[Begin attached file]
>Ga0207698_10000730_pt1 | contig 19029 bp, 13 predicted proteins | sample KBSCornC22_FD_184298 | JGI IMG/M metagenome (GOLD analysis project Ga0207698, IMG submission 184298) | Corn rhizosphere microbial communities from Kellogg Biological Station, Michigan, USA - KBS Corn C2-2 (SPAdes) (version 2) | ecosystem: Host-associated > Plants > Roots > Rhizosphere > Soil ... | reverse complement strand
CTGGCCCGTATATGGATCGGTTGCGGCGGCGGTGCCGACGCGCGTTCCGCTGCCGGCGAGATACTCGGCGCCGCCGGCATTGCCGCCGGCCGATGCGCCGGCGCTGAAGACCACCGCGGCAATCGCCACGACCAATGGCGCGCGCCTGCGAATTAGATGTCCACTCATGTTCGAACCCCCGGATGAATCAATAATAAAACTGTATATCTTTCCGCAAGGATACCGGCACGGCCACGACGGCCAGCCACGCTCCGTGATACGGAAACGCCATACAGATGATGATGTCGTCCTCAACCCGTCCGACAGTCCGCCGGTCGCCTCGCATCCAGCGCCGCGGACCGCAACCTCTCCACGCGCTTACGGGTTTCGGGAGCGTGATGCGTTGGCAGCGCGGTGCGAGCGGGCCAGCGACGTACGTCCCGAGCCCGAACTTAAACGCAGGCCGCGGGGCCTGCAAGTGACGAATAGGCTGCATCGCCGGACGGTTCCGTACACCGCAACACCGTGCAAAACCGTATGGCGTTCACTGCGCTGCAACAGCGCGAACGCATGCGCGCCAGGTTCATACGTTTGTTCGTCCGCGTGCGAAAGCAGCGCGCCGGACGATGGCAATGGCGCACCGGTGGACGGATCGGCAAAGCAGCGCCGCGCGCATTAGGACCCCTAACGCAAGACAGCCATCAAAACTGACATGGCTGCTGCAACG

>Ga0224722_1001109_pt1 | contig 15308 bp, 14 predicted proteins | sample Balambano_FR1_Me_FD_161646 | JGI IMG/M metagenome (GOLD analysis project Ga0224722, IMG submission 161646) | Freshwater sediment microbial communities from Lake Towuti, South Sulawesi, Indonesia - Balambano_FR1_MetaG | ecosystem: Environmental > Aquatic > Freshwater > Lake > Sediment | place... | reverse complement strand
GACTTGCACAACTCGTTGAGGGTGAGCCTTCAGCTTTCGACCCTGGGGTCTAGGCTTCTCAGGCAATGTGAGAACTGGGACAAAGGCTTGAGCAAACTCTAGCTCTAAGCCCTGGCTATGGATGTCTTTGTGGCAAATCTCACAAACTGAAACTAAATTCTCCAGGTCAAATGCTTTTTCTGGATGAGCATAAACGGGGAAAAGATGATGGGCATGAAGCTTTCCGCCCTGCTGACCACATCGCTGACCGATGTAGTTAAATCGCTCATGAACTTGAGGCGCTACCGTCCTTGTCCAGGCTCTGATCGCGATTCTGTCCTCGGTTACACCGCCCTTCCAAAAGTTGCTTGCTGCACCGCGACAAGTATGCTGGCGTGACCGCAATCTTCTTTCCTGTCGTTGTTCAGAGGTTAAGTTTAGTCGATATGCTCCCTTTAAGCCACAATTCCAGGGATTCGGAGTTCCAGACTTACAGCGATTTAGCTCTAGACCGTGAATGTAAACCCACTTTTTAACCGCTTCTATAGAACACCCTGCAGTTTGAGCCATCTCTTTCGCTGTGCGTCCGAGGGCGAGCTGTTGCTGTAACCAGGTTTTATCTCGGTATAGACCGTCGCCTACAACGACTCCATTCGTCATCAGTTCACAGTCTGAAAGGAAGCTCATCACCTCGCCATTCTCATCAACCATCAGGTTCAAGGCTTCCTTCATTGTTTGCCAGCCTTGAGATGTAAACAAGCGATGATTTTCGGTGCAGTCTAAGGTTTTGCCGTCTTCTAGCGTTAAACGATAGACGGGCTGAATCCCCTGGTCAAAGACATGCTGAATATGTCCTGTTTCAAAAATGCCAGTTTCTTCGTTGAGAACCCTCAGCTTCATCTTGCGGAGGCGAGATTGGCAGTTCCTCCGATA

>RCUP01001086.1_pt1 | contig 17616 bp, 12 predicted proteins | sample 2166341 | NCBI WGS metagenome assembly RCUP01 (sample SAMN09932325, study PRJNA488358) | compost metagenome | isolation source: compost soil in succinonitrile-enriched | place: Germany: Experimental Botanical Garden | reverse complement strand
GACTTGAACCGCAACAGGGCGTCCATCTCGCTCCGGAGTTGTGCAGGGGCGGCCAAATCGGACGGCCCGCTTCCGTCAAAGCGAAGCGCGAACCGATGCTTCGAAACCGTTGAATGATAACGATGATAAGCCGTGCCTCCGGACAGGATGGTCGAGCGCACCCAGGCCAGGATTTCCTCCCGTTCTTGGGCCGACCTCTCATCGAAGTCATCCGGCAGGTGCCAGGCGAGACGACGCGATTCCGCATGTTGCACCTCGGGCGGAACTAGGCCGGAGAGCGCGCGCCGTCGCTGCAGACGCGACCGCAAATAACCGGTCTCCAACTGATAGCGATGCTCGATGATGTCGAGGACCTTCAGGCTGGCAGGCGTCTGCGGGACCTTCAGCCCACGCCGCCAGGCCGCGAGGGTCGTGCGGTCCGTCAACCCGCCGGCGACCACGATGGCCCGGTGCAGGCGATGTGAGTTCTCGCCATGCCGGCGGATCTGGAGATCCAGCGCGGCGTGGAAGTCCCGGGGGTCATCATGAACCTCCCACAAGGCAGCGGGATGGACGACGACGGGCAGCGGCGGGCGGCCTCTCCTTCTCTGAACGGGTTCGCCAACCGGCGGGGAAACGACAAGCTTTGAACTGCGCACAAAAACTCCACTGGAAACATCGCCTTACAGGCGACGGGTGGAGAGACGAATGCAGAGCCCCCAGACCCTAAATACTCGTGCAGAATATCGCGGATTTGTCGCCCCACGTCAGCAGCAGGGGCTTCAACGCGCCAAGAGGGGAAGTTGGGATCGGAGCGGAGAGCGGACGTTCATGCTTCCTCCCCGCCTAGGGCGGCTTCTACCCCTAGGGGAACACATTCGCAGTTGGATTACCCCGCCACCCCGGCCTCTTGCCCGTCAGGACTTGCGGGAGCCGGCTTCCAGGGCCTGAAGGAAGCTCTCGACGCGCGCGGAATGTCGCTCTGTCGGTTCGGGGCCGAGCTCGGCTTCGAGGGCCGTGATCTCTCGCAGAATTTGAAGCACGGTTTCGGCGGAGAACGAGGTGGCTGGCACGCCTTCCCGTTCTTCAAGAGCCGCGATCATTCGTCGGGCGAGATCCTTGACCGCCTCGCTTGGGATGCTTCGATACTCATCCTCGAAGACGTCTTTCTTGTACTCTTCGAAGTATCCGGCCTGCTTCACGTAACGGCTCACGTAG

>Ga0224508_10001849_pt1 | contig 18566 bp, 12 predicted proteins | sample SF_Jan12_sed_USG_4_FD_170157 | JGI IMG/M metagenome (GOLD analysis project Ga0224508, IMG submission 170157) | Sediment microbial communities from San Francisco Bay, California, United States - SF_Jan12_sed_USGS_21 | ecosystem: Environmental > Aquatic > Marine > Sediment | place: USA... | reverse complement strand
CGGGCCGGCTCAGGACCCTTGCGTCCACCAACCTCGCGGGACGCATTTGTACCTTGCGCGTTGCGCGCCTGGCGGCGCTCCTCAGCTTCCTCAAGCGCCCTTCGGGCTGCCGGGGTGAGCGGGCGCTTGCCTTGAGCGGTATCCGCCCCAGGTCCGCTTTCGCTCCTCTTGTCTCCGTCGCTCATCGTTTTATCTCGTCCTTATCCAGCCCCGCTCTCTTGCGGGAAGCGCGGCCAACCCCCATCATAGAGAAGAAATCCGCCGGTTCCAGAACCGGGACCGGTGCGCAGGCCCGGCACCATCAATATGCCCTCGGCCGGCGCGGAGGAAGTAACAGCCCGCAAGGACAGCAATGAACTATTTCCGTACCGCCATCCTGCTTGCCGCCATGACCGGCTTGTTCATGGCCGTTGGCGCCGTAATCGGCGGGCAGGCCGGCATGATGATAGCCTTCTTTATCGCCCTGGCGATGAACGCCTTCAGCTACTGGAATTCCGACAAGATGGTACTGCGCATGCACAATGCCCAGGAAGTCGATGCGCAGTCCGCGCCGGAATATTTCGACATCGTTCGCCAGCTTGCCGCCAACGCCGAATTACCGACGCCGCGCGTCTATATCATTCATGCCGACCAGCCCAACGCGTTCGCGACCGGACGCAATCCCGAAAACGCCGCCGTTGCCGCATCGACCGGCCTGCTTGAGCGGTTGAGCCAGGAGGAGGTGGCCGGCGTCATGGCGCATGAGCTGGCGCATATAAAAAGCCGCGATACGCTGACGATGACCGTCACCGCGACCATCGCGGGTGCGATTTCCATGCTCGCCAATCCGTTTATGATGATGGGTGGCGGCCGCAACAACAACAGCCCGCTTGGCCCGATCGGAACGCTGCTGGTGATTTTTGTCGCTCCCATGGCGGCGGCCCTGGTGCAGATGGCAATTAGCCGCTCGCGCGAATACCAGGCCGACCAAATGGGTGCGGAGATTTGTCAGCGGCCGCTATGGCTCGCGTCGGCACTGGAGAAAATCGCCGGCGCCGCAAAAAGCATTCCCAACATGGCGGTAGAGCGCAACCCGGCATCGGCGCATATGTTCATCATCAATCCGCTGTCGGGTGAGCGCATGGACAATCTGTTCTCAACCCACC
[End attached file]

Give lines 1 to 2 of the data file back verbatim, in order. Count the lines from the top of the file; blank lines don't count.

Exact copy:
>Ga0207698_10000730_pt1 | contig 19029 bp, 13 predicted proteins | sample KBSCornC22_FD_184298 | JGI IMG/M metagenome (GOLD analysis project Ga0207698, IMG submission 184298) | Corn rhizosphere microbial communities from Kellogg Biological Station, Michigan, USA - KBS Corn C2-2 (SPAdes) (version 2) | ecosystem: Host-associated > Plants > Roots > Rhizosphere > Soil ... | reverse complement strand
CTGGCCCGTATATGGATCGGTTGCGGCGGCGGTGCCGACGCGCGTTCCGCTGCCGGCGAGATACTCGGCGCCGCCGGCATTGCCGCCGGCCGATGCGCCGGCGCTGAAGACCACCGCGGCAATCGCCACGACCAATGGCGCGCGCCTGCGAATTAGATGTCCACTCATGTTCGAACCCCCGGATGAATCAATAATAAAACTGTATATCTTTCCGCAAGGATACCGGCACGGCCACGACGGCCAGCCACGCTCCGTGATACGGAAACGCCATACAGATGATGATGTCGTCCTCAACCCGTCCGACAGTCCGCCGGTCGCCTCGCATCCAGCGCCGCGGACCGCAACCTCTCCACGCGCTTACGGGTTTCGGGAGCGTGATGCGTTGGCAGCGCGGTGCGAGCGGGCCAGCGACGTACGTCCCGAGCCCGAACTTAAACGCAGGCCGCGGGGCCTGCAAGTGACGAATAGGCTGCATCGCCGGACGGTTCCGTACACCGCAACACCGTGCAAAACCGTATGGCGTTCACTGCGCTGCAACAGCGCGAACGCATGCGCGCCAGGTTCATACGTTTGTTCGTCCGCGTGCGAAAGCAGCGCGCCGGACGATGGCAATGGCGCACCGGTGGACGGATCGGCAAAGCAGCGCCGCGCGCATTAGGACCCCTAACGCAAGACAGCCATCAAAACTGACATGGCTGCTGCAACG